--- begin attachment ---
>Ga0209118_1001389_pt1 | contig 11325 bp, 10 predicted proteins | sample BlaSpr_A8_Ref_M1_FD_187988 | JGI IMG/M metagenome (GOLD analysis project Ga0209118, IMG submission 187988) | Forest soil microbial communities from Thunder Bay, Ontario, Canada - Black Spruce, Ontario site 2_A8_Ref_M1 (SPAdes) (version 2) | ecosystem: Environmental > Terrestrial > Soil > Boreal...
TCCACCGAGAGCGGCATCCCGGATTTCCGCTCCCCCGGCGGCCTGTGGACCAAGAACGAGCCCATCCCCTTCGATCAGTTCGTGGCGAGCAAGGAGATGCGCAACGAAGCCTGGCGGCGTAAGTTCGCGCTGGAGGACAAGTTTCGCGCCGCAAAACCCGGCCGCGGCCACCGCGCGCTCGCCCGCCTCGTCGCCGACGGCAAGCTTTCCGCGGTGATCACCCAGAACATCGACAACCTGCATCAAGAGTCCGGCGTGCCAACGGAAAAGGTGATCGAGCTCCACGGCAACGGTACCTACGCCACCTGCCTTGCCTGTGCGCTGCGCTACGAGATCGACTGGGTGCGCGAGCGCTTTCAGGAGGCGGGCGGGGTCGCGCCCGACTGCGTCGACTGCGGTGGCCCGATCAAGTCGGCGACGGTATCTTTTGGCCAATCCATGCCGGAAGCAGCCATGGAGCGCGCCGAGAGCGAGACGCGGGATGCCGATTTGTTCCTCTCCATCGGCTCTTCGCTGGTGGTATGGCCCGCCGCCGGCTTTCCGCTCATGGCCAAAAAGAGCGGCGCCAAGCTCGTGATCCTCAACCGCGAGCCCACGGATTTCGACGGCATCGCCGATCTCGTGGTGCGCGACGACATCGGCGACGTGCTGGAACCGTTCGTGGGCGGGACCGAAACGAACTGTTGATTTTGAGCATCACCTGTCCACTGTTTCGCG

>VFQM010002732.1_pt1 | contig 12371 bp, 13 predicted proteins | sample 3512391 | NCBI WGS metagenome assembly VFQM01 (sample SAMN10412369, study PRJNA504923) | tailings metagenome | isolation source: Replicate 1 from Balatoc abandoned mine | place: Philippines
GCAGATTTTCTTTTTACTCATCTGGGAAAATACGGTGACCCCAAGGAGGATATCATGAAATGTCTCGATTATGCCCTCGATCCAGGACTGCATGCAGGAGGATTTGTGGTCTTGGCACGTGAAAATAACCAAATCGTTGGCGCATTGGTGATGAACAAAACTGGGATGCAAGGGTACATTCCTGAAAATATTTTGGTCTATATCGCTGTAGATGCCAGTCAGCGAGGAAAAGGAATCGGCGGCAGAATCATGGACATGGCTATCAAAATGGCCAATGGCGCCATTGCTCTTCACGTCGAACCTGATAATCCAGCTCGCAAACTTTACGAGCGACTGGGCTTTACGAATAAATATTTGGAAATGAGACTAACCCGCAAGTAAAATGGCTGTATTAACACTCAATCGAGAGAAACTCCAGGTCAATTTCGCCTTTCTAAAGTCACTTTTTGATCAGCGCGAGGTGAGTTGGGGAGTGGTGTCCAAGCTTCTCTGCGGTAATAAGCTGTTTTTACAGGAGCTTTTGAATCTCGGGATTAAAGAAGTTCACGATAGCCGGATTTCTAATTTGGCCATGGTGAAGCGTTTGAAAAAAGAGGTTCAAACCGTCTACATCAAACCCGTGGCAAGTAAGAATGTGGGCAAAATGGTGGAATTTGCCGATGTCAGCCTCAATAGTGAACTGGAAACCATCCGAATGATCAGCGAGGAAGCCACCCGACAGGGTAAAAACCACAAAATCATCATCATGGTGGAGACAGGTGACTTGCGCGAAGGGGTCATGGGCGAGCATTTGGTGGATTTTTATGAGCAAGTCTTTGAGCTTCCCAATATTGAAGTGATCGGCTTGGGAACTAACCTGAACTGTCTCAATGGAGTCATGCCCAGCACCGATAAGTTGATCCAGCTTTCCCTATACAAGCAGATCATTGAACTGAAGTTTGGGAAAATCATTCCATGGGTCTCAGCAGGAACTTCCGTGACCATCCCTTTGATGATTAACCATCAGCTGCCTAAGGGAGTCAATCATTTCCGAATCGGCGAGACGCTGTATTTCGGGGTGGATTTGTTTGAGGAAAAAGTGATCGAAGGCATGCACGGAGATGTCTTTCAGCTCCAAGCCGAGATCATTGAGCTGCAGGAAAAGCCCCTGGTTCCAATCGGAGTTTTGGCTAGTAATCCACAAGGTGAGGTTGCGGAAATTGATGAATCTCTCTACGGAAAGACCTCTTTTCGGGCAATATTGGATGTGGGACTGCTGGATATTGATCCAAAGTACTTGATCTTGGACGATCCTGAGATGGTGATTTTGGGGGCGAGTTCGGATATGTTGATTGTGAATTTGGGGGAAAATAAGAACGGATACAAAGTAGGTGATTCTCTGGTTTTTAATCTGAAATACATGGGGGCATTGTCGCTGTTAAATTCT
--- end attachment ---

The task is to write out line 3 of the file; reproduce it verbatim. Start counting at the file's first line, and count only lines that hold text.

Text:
>VFQM010002732.1_pt1 | contig 12371 bp, 13 predicted proteins | sample 3512391 | NCBI WGS metagenome assembly VFQM01 (sample SAMN10412369, study PRJNA504923) | tailings metagenome | isolation source: Replicate 1 from Balatoc abandoned mine | place: Philippines